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Termite activity promotes phosphorous availability in rubber plantations

Termite activity promotes phosphorous availability in rubber plantations
Relative contributions of P fractions within different aggregate sizes in relation to location from active and abandoned termite mounds. TPi, total inorganic P; TPo, total organic P. Histograms with the different letters denote significant differences among mound types for each aggregate size (P < 0.05, Tukey's test). Bars are standard errors, n = 4. Credit: Plant and Soil (2023). DOI: 10.1007/s11104-023-05880-4

Termites are social insects of the infraorder Isoptera and are widely distributed across tropical and subtropical ecosystems. These insects are the most important soil bioturbators and have been called "soil engineers." Phosphorus concentrations are usually low in highly weathered tropical acid soils, but termite nests form bioaggregates that serve as carriers for P protection and stabilization. However, few studies have focused on the changes in the composition and availability of aggregate-associated phosphorous within termite mounds.

In a study published in Plant and Soil, researchers from the Xishuangbanna Tropical Botanical Garden (XTBG) of the Chinese Academy of Sciences showed that the presence or absence of fungus-growing termite nesting had contrasting effects on soil aggregate stability and distribution of aggregate-associated phosphorous fractions in a mature rubber plantation.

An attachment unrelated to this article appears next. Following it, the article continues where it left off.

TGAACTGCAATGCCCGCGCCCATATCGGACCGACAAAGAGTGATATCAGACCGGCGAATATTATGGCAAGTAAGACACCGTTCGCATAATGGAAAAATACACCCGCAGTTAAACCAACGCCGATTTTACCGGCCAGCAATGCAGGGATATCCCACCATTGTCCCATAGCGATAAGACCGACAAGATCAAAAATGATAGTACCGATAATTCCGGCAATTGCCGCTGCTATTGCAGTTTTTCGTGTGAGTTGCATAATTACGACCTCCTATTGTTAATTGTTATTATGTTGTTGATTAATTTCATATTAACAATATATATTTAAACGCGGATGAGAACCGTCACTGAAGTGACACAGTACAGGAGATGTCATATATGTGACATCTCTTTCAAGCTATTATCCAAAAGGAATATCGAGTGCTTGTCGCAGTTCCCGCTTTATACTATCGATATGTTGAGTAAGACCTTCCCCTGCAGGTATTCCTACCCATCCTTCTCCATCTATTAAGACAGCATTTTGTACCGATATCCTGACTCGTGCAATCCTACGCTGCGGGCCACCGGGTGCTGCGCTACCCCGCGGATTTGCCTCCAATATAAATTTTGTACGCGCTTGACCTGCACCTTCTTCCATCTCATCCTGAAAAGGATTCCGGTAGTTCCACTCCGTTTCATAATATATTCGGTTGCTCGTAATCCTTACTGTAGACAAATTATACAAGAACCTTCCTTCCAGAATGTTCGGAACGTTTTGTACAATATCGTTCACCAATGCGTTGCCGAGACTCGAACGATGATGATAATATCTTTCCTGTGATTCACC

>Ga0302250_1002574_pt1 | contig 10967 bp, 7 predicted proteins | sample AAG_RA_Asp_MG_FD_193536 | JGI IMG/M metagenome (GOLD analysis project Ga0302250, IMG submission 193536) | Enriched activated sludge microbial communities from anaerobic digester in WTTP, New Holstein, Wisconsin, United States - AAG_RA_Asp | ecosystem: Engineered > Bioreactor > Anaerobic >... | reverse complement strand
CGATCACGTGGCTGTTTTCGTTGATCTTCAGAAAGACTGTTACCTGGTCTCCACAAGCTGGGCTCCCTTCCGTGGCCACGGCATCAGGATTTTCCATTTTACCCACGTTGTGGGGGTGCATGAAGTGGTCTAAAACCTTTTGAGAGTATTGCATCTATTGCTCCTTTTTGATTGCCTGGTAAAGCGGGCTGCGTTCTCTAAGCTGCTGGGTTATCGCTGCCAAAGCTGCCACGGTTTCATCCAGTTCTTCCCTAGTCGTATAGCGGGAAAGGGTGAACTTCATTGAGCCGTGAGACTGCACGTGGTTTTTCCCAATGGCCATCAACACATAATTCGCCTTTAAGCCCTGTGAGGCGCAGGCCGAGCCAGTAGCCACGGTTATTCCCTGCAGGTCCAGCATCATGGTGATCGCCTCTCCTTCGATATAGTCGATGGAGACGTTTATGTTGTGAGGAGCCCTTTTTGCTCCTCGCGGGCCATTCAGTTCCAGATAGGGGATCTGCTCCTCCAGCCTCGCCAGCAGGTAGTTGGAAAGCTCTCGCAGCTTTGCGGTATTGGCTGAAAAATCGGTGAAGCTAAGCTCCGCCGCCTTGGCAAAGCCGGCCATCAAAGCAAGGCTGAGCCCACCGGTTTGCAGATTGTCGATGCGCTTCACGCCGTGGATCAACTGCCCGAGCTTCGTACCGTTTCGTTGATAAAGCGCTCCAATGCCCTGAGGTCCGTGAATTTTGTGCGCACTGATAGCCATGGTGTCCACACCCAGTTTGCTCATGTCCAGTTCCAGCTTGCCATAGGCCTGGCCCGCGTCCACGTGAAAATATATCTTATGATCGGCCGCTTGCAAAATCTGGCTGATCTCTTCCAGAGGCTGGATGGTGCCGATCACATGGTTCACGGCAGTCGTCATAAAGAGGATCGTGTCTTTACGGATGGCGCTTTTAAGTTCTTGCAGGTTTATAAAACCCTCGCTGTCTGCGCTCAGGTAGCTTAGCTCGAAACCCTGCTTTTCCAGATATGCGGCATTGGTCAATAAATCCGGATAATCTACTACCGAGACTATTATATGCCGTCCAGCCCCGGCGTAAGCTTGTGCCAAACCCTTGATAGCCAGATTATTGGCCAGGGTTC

The researchers studied fungus-growing termite mounds (active and abandoned), both above- and below ground, in a 24-year-old rubber stand. They then measured the and stability of the aggregates and the phosphorous-fraction concentrations in aggregates of , as well as their correlations with key chemical properties.

Active belowground chambers showed greater stability and less erodibility due to more aggregates > 1 mm in size than aboveground mounds. In active aboveground mounds, the concentrations of labile P and non-labile phosphorous were higher than in other types. However, H2O-Pi and NaHCO3-Pi in most aggregates were enriched in active belowground chambers relative to aboveground ones.

Furthermore, middle-sized aggregates (0.25–2 mm) stored more phosphorous and represented the highest phosphorous storage capacity, especially for active belowground chambers.

The results suggest that although termite activity reduces aggregate above ground, the effect of promoting phosphorous availability is beneficial.

"Our study provides an important reason why mound soils can be considered as fertility amendments for agroforestry practices in phosphorous-deficient tropical soils," said Liu Chengang of XTBG.

More information: Fangmei Lin et al, Termite mounds affect soil aggregate stability and aggregate-associated phosphorus forms in a tropical rubber plantation, Plant and Soil (2023). DOI: 10.1007/s11104-023-05880-4

Citation: Termite activity promotes phosphorous availability in rubber plantations (2023, February 8) retrieved 28 May 2024 from https://phys.org/news/2023-02-termite-phosphorous-availability-rubber-plantations.html
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